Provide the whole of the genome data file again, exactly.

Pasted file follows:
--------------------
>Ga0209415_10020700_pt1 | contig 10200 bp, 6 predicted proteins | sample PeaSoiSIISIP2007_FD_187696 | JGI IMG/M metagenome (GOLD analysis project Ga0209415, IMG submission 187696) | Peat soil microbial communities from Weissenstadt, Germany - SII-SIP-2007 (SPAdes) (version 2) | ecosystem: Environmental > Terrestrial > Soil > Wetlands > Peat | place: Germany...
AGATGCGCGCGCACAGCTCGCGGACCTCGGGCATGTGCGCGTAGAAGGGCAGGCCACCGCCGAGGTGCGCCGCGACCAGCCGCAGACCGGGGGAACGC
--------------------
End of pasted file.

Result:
>Ga0209415_10020700_pt1 | contig 10200 bp, 6 predicted proteins | sample PeaSoiSIISIP2007_FD_187696 | JGI IMG/M metagenome (GOLD analysis project Ga0209415, IMG submission 187696) | Peat soil microbial communities from Weissenstadt, Germany - SII-SIP-2007 (SPAdes) (version 2) | ecosystem: Environmental > Terrestrial > Soil > Wetlands > Peat | place: Germany...
AGATGCGCGCGCACAGCTCGCGGACCTCGGGCATGTGCGCGTAGAAGGGCAGGCCACCGCCGAGGTGCGCCGCGACCAGCCGCAGACCGGGGGAACGC